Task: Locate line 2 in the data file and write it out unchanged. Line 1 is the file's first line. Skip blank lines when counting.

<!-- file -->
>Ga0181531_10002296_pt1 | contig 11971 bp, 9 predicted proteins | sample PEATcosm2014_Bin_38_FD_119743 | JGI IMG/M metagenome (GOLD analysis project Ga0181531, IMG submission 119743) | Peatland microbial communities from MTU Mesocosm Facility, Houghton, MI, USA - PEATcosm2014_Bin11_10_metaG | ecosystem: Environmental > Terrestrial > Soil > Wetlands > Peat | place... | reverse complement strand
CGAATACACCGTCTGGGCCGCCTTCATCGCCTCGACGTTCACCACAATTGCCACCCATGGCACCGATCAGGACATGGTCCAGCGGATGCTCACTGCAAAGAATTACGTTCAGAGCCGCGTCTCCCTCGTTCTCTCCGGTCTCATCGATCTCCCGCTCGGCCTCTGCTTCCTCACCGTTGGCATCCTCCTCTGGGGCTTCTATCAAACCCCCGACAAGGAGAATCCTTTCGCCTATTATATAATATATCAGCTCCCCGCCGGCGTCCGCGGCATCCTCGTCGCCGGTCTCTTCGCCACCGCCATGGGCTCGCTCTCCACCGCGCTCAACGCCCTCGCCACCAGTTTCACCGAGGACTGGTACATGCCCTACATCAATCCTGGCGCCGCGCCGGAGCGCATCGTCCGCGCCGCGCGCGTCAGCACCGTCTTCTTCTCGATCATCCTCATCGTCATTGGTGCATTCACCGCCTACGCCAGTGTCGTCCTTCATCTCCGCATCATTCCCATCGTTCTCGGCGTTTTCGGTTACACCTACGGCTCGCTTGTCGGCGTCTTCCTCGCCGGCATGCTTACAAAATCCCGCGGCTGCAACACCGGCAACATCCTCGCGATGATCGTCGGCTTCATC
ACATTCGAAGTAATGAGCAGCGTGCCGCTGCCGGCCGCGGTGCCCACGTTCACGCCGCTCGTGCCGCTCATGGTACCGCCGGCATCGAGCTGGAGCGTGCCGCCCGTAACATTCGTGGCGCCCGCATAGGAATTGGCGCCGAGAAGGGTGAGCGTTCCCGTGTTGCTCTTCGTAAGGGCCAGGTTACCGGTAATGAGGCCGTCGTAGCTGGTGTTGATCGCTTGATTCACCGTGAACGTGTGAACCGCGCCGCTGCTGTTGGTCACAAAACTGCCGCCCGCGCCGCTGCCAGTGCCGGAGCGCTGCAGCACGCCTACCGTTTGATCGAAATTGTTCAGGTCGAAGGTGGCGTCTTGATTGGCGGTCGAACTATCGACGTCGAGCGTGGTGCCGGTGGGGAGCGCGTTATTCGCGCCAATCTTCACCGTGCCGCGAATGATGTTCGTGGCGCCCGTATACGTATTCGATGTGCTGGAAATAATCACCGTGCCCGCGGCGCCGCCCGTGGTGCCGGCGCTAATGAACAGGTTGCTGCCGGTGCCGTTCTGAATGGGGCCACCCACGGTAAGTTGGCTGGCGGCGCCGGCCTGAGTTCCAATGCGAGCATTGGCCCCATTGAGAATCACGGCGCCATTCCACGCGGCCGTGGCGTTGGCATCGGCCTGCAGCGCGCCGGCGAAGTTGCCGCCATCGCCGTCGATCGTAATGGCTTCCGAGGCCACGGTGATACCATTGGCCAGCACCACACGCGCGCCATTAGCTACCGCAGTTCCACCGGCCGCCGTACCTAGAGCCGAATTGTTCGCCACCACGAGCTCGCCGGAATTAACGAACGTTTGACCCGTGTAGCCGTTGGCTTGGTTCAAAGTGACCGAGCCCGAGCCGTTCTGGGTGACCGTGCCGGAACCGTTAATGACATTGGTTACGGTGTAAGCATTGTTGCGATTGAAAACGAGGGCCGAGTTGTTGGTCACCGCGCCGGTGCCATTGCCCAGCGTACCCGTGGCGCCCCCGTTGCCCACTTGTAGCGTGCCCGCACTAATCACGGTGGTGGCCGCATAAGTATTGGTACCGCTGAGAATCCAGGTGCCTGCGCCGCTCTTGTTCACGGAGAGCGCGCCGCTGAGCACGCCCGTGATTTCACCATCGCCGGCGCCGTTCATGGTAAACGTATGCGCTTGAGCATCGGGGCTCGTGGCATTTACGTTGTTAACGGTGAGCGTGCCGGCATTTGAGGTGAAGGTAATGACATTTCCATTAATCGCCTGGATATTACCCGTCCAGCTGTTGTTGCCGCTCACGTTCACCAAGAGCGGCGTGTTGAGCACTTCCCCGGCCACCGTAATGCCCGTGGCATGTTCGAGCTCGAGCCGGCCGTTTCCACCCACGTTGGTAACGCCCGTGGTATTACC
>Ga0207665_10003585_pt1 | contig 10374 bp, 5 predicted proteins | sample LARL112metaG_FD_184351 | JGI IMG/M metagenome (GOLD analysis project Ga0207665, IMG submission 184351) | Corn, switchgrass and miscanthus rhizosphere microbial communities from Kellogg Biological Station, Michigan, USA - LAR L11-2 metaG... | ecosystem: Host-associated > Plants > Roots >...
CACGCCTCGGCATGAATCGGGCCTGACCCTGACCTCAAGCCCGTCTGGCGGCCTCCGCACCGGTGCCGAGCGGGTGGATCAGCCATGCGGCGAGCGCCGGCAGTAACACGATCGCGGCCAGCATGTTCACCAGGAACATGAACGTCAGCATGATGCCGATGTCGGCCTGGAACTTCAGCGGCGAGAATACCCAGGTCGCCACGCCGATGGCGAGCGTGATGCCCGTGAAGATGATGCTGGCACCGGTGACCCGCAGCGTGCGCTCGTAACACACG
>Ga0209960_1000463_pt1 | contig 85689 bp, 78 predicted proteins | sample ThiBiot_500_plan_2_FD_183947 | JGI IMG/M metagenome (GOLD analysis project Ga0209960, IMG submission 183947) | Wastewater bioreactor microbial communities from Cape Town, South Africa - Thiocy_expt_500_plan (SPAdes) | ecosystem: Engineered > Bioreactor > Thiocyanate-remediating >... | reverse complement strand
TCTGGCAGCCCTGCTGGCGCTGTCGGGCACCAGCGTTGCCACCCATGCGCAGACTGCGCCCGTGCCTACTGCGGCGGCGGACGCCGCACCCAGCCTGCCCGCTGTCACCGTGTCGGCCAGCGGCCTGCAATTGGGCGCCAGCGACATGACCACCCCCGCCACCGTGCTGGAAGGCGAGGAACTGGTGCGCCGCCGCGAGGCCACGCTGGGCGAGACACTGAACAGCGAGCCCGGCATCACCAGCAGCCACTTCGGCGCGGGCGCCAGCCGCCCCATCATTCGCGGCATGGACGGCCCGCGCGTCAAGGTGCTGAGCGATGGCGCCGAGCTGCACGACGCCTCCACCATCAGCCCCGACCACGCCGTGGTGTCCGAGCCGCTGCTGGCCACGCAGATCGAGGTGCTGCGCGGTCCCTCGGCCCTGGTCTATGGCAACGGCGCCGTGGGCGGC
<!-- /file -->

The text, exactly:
CGAATACACCGTCTGGGCCGCCTTCATCGCCTCGACGTTCACCACAATTGCCACCCATGGCACCGATCAGGACATGGTCCAGCGGATGCTCACTGCAAAGAATTACGTTCAGAGCCGCGTCTCCCTCGTTCTCTCCGGTCTCATCGATCTCCCGCTCGGCCTCTGCTTCCTCACCGTTGGCATCCTCCTCTGGGGCTTCTATCAAACCCCCGACAAGGAGAATCCTTTCGCCTATTATATAATATATCAGCTCCCCGCCGGCGTCCGCGGCATCCTCGTCGCCGGTCTCTTCGCCACCGCCATGGGCTCGCTCTCCACCGCGCTCAACGCCCTCGCCACCAGTTTCACCGAGGACTGGTACATGCCCTACATCAATCCTGGCGCCGCGCCGGAGCGCATCGTCCGCGCCGCGCGCGTCAGCACCGTCTTCTTCTCGATCATCCTCATCGTCATTGGTGCATTCACCGCCTACGCCAGTGTCGTCCTTCATCTCCGCATCATTCCCATCGTTCTCGGCGTTTTCGGTTACACCTACGGCTCGCTTGTCGGCGTCTTCCTCGCCGGCATGCTTACAAAATCCCGCGGCTGCAACACCGGCAACATCCTCGCGATGATCGTCGGCTTCATC